Conventional. filtration devices are unsatisfactory for practicing the type of operation above referred to not only because of uneven flow of the successively lIllIO' duced liquids through the adsorbent but also because there is generally substantial mixing of the liquids at the inlet end of the apparatus as each liquid follows the other. Such mixing has an adverse effect on the etficiency of separation in the process.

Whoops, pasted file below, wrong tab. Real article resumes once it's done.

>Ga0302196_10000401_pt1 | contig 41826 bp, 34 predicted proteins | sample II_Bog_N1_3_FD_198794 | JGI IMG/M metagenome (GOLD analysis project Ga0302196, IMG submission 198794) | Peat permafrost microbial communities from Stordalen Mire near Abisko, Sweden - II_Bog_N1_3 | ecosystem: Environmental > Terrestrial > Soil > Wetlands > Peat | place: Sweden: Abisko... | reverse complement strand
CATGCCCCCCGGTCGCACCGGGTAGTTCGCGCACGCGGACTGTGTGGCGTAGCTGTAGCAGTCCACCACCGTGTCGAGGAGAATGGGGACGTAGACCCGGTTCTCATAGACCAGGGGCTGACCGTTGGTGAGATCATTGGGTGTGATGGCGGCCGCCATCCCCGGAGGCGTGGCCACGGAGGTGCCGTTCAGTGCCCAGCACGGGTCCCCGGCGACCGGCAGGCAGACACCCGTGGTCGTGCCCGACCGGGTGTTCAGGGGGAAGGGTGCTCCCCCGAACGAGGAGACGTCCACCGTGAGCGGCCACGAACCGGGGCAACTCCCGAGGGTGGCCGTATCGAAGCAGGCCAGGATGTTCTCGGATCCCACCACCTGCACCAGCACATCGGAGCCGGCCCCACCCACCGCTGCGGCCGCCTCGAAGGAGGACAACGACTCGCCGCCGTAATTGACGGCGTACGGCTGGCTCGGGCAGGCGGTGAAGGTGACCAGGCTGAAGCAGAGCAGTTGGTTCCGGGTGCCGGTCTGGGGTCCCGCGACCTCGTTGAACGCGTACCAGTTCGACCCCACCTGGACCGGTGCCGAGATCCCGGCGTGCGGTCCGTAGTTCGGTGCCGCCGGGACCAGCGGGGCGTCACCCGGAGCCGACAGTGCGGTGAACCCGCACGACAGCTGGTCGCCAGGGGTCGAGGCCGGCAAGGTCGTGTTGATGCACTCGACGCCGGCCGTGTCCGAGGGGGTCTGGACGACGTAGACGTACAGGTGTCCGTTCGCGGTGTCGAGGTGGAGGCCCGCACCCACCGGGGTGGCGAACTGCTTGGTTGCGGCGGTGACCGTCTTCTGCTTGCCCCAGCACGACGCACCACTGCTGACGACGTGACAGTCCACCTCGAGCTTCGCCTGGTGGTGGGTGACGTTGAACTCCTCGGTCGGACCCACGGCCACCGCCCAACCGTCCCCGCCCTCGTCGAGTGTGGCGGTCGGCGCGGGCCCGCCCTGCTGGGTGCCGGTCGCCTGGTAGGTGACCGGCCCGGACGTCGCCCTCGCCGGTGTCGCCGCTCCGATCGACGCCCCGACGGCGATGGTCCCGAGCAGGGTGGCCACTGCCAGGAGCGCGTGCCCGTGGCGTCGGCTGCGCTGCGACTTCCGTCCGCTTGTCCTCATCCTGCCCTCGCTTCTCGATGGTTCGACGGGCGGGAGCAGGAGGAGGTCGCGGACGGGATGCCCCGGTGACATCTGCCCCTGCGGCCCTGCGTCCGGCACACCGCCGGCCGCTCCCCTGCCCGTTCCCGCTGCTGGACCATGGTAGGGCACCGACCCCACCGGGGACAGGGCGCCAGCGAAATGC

The present invention provides improved adsorptiondesorption apparatus adapted to permit sharp separation between the charge constituents in a cyclic operation in which a charge liquid and a liquid desorbent are successively introduced. Apparatus according to the invention includes means at the inlet end of the adsorber for distributing the introduced liquid over the surface of the adsorbent bed and feeding it therein at a substantially uniform rate at all points. This is done by providing a perforated plate extending across the inlet end of the adsorber and spaced a short distance inwardly from the end so as to provide a narrow space to which the liquid is first fed. The width of this space is within the range of A inch to 2.0 inches, which narrow spacing precludes substantial mixing of the successively introduced liquids. This width is only a small fraction, generally considerably less than one one-hundredth, of the maximum diameter of the adsorber. The plate has a multiplicity of perforations located throughout its exposed face area, the number and size of perforations being such that the fraction of perforated area is only 0.1% to 1.0% of the exposed face area and such that the fluid pressure drop through the perforations is greater than the maximum fluid pressure drop from the inlet line or lines to the perforations. This causes the fluid to flow from the narrow space to whichit is first fed through each of the perforations at about the same rate and thus to enter the surface of the adsorbent uniformly and progress evenly through the mass.